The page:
Datura metel is a shrub-like annual (zone 5-7) or perennial (zone
8-10) herb, commonly known as devil's trumpet and metel.
grows in the wild in all the warmer parts of the world, such as India
and is cultivated worldwide for its chemical and ornamental
properties. It was first described by
Linnaeus in 1753, but no
botanically correct illustrations or descriptions were made until
New World was settled. It is not possible to be sure about
its original home.
The plant is an annual or perennial herb growing up to 3 ft
(0.91 m) high. It is slightly furry, with dark violet shoots and
oval to broad oval leaves that are often dark violet as well. The
pleasantly-scented 6–8 in (15–20 cm) flowers are
immensely varied, and can be single or double. Colors range from white
to cream, yellow, red, and violet. The seed capsule is covered with
numerous conical humps and a few spines. It is similar to D.
innoxia, but D. metel has almost glabrous leaves and fruits that are
knobby, not spiny. D. innoxia is pilose all over and has a spiny
2 Use in traditional medicine
3 Black daturas (
Datura metel 'Fastuosa')
4 Botanical description
6 External links
All parts of
Datura plants contain dangerous levels of highly
poisonous tropane alkaloids and may be fatal if ingested by humans or
other animals, including livestock and pets. In some places, it is
prohibited to buy, sell, or cultivate
Datura metel may be toxic if ingested in a tiny quantity,
symptomatically expressed as flushed skin, headaches, hallucinations,
and possibly convulsions or even a coma. The principal toxic elements
are tropane alkaloids. Ingesting even a single leaf can lead to severe
Use in traditional medicine
Datura metel is one of the 50 fundamental herbs used in traditional
Chinese medicine, where it is called yáng jīn huā (洋金花).
However, the ingestion of D. metel in any form is dangerous and should
be treated with extreme caution. According to Drug & Cosmetic Act
1940 & Rule 1995,
Datura metel is banned in India for use in
Black daturas (
Datura metel 'Fastuosa')
Datura metel plant
A cultivar of D. metel with a polished-looking ebony-black stem exists
as a garden plant. Its flowers normally have a double or triple
corolla, each corolla having a deep purple exterior and white or
off-white interior. The plant is already reported to have become
naturalised in Israel (see illustration). The black cultivar might
become a common roadside dweller, like its white-flowered ancestor.
It is known under several cultivar names such as 'Black',
'Blackcurrant Swirl', 'Cornucopaea', 'Double Blackcurrant Swirl',
'Double Purple', and 'Purple Hindu'. It has also received many
scientific names which should not be used for a cultivar:
Datura hummatu var. fastuosa (L.) Bernh.
Datura fastuosa L.
Datura metel f. fastuosa (L.) Danert
Datura metel var. fastuosa (L.) Saff.
Stramonium fastuosum (L.) Moench
The plant has the following characteristics:
Habit - Large, erect and stout herb
Root - Branched tap root system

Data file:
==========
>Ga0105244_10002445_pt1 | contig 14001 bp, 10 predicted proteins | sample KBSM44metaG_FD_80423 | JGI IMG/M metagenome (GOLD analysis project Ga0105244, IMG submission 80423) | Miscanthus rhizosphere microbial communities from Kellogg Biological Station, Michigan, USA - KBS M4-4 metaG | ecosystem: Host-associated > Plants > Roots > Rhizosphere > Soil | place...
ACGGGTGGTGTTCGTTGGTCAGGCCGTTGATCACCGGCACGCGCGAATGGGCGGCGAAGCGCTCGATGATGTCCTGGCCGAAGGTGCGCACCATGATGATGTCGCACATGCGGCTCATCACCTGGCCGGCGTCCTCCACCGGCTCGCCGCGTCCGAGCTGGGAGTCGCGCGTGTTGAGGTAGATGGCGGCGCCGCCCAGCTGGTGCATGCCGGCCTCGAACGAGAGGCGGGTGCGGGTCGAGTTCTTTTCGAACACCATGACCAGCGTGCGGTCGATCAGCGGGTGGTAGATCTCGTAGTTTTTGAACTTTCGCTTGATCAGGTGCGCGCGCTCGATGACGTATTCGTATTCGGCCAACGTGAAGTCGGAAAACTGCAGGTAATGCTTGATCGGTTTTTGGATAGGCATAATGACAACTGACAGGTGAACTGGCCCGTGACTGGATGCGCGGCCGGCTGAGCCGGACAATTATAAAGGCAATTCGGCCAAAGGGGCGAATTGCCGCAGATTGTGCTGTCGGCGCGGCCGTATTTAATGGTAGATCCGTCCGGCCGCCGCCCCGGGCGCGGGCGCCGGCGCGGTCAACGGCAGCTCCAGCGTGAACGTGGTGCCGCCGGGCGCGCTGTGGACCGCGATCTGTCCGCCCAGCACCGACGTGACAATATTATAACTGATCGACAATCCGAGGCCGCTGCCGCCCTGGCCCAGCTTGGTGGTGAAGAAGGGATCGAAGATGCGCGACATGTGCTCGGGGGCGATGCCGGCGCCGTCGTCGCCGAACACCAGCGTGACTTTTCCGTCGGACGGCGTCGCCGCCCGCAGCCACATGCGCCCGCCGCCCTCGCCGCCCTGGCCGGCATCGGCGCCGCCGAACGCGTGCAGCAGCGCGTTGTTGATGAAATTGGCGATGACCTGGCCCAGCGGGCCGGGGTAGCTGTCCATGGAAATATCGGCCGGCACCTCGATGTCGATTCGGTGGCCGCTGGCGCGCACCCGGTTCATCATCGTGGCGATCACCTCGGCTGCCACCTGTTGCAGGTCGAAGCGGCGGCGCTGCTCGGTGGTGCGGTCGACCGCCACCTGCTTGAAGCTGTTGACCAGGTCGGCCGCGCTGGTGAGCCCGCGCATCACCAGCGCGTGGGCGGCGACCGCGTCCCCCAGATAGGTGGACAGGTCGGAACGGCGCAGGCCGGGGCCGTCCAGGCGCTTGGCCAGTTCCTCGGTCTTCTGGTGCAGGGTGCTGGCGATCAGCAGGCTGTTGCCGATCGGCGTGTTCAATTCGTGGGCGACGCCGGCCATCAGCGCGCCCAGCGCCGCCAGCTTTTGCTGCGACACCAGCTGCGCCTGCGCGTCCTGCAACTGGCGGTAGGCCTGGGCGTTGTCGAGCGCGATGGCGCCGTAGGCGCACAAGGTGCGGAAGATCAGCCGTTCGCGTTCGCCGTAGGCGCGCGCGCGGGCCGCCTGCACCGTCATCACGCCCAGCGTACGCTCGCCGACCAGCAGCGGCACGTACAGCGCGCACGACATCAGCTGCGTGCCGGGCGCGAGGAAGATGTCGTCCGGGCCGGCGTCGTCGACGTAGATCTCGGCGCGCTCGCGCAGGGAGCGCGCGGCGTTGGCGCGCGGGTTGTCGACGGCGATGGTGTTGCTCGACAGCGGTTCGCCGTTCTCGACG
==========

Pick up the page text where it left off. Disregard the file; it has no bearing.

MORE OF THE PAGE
Stem - The stem is hollow, green and herbaceous with strong odour and
hair like outgrowths
Leaf - Simple, alternate, petiolate, entire or deeply lobed, glabrous
showing unicostate reticulate venation and exstipulate.
Inflorescence - Solitary and axillary cyme
Flower - Large, greenish white, bracteate, ebractiolate, pedicellate,
complete, dichlamydeous, pentamerous, regular, actinomorphic,
bisexual, and hypogynous
Calyx - Sepals 5, green, gamosepalous showing valvate aestivation.
Calyx is mostly persistent and odd sepal is posterior in position.
Corolla - Petals 5, greenish white, gamopetalous, plicate showing
twisted aestivation, funnel shaped with wide mouth and 10-lobed.
Androecium - Stamens 5, free from one another, epipetalous, alternate
the petals and are inserted inside the middle of the corolla tube.
Anthers are basifixed, dithecous with long filament, introrse and
Gynoecium - Ovary superior, syncarpous and bicarpellary. Ovary is
basically bilocular but tetralocular due to false septa. Carpels are
obliquely place and ovules on swollen axile placenta. Style simple,
long and filliform. Stigma is two lobed.
Fruit - Spinescent capsule opening by four apical valves with
Seed - Endospermous
Datura metel L. (Solanacae)". Globinmed. Global Information Hub On
Integrated Medicine. Retrieved 28 March 2017.
^ Safford, William E. (19 April 1921). "Synopsis of the genus Datura".
Journal of the Washington Academy of Sciences. 11 (8): 173–189.
Retrieved 28 March 2017.
^ a b c Preissel, Ulrike; Preissel, Hans-Georg (2002). Brugmansia and
Datura: Angel's Trumpets and Thorn Apples. Buffalo, New York: Firefly
Books. pp. 120–123. ISBN 1-55209-598-3.
^ Biology Botany Higher secondary second year, Tamil Nadu board
Edition - 2008
Media related to
Datura metel at Wikimedia Commons
Poisonous Plants of North Carolina:
Plants / animals
Atropa belladonna (belladonna)
Datura innoxia (thorn-apple)
Datura metel (devil's trumpet)
Hyoscyamus niger (henbane)
Mandragora officinarum (mandrake)
Plant List: kew-2757816